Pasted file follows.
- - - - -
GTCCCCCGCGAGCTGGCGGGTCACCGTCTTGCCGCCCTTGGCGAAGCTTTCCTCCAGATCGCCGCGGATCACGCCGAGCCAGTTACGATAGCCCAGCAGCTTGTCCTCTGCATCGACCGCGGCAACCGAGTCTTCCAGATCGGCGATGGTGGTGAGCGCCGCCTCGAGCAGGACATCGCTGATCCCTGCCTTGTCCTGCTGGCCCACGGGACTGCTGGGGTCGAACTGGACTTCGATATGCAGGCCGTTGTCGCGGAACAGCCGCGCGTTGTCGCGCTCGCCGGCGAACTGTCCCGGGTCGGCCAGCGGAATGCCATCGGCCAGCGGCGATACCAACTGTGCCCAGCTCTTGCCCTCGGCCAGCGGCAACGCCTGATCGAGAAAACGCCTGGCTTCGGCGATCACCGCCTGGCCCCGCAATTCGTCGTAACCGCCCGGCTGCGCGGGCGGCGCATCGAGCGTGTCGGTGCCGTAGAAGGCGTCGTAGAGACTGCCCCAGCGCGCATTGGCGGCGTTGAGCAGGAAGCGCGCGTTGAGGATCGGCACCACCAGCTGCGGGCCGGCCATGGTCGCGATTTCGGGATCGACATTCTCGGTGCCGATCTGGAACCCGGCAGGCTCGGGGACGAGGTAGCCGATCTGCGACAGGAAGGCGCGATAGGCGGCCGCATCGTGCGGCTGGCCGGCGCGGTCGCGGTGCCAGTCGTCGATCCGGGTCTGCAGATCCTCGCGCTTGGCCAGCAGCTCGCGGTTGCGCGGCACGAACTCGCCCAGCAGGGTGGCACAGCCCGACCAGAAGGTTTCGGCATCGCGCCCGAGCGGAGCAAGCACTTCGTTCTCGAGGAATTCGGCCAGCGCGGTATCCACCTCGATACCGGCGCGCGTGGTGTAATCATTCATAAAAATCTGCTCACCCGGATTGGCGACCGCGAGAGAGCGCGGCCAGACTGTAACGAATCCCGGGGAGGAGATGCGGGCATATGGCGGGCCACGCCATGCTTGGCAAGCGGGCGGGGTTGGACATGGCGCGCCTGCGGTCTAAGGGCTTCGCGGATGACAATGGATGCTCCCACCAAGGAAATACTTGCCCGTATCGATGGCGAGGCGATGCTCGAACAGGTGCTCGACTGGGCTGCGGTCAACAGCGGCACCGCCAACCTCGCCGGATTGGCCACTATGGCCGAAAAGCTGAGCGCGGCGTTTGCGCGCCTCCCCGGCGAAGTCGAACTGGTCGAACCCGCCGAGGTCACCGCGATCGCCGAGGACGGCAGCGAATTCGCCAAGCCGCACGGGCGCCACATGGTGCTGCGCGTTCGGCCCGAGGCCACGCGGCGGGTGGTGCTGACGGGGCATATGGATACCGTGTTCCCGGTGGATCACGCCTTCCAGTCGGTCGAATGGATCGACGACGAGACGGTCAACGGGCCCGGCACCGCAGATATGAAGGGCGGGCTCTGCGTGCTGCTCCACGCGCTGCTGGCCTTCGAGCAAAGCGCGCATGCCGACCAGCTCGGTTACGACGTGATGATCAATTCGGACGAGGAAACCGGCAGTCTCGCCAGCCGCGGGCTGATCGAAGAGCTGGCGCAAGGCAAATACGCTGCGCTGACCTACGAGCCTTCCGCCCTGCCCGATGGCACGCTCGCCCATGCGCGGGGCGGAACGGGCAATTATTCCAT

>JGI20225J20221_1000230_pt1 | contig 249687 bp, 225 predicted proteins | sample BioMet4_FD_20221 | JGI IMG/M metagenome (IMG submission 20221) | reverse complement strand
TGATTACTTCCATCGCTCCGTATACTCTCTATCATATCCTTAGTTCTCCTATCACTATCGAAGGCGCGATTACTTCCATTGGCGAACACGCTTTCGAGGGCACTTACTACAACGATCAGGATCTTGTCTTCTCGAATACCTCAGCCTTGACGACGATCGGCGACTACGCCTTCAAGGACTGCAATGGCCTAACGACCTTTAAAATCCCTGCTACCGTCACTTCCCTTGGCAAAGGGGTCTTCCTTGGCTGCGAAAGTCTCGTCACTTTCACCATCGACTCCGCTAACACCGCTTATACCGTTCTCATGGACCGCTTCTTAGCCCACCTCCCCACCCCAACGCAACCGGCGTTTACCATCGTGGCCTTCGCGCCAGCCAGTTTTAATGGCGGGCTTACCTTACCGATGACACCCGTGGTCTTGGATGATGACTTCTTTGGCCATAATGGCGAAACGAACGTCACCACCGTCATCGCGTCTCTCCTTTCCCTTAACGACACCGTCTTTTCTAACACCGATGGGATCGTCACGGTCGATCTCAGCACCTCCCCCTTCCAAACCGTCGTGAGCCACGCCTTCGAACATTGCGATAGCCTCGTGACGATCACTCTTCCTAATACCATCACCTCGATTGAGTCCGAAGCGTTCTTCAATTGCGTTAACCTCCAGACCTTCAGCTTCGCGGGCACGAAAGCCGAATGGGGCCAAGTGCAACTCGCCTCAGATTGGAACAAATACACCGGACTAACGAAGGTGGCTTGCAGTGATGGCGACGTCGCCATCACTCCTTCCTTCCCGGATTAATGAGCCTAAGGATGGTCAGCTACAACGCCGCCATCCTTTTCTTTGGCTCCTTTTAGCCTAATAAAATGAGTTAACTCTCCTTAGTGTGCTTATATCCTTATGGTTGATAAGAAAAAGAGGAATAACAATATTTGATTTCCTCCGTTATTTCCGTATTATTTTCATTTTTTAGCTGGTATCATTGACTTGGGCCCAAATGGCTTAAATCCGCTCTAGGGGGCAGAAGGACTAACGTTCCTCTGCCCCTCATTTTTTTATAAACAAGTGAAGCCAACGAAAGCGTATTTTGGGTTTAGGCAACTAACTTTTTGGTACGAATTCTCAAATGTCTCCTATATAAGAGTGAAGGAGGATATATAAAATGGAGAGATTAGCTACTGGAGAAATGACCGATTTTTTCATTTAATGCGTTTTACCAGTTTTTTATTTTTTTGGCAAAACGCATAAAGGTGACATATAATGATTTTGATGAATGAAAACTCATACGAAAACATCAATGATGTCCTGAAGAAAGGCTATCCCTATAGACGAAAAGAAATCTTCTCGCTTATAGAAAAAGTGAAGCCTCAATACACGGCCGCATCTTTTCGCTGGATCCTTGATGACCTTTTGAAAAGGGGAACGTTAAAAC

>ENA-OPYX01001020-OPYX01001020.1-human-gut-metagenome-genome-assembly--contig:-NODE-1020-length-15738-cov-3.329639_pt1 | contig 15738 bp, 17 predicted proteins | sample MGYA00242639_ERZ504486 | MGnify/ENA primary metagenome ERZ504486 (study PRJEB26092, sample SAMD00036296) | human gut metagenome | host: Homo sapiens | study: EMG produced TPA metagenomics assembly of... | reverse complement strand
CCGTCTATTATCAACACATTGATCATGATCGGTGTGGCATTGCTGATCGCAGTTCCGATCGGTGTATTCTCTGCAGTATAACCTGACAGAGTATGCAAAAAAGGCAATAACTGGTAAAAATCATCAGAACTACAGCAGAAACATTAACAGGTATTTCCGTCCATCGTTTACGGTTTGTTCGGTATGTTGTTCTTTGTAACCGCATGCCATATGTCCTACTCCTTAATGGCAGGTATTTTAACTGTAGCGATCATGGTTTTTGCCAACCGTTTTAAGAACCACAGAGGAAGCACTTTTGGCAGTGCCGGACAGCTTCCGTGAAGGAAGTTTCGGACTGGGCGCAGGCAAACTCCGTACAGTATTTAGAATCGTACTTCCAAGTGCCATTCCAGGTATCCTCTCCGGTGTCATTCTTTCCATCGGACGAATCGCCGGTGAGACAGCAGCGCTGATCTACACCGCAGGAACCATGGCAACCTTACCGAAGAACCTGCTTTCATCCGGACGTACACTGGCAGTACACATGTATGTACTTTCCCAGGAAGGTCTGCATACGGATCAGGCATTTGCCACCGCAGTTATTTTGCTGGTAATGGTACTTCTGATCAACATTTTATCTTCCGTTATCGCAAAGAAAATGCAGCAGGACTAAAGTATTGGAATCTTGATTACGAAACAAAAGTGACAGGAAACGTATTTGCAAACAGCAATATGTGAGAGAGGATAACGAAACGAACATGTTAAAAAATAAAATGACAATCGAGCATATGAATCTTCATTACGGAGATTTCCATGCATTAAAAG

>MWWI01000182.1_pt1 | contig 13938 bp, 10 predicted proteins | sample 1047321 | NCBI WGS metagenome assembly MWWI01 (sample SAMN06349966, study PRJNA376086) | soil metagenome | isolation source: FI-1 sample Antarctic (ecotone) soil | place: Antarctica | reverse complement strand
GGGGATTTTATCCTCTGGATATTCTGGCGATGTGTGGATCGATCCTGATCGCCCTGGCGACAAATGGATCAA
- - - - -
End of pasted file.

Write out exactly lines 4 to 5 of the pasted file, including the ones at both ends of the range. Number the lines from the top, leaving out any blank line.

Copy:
>ENA-OPYX01001020-OPYX01001020.1-human-gut-metagenome-genome-assembly--contig:-NODE-1020-length-15738-cov-3.329639_pt1 | contig 15738 bp, 17 predicted proteins | sample MGYA00242639_ERZ504486 | MGnify/ENA primary metagenome ERZ504486 (study PRJEB26092, sample SAMD00036296) | human gut metagenome | host: Homo sapiens | study: EMG produced TPA metagenomics assembly of... | reverse complement strand
CCGTCTATTATCAACACATTGATCATGATCGGTGTGGCATTGCTGATCGCAGTTCCGATCGGTGTATTCTCTGCAGTATAACCTGACAGAGTATGCAAAAAAGGCAATAACTGGTAAAAATCATCAGAACTACAGCAGAAACATTAACAGGTATTTCCGTCCATCGTTTACGGTTTGTTCGGTATGTTGTTCTTTGTAACCGCATGCCATATGTCCTACTCCTTAATGGCAGGTATTTTAACTGTAGCGATCATGGTTTTTGCCAACCGTTTTAAGAACCACAGAGGAAGCACTTTTGGCAGTGCCGGACAGCTTCCGTGAAGGAAGTTTCGGACTGGGCGCAGGCAAACTCCGTACAGTATTTAGAATCGTACTTCCAAGTGCCATTCCAGGTATCCTCTCCGGTGTCATTCTTTCCATCGGACGAATCGCCGGTGAGACAGCAGCGCTGATCTACACCGCAGGAACCATGGCAACCTTACCGAAGAACCTGCTTTCATCCGGACGTACACTGGCAGTACACATGTATGTACTTTCCCAGGAAGGTCTGCATACGGATCAGGCATTTGCCACCGCAGTTATTTTGCTGGTAATGGTACTTCTGATCAACATTTTATCTTCCGTTATCGCAAAGAAAATGCAGCAGGACTAAAGTATTGGAATCTTGATTACGAAACAAAAGTGACAGGAAACGTATTTGCAAACAGCAATATGTGAGAGAGGATAACGAAACGAACATGTTAAAAAATAAAATGACAATCGAGCATATGAATCTTCATTACGGAGATTTCCATGCATTAAAAG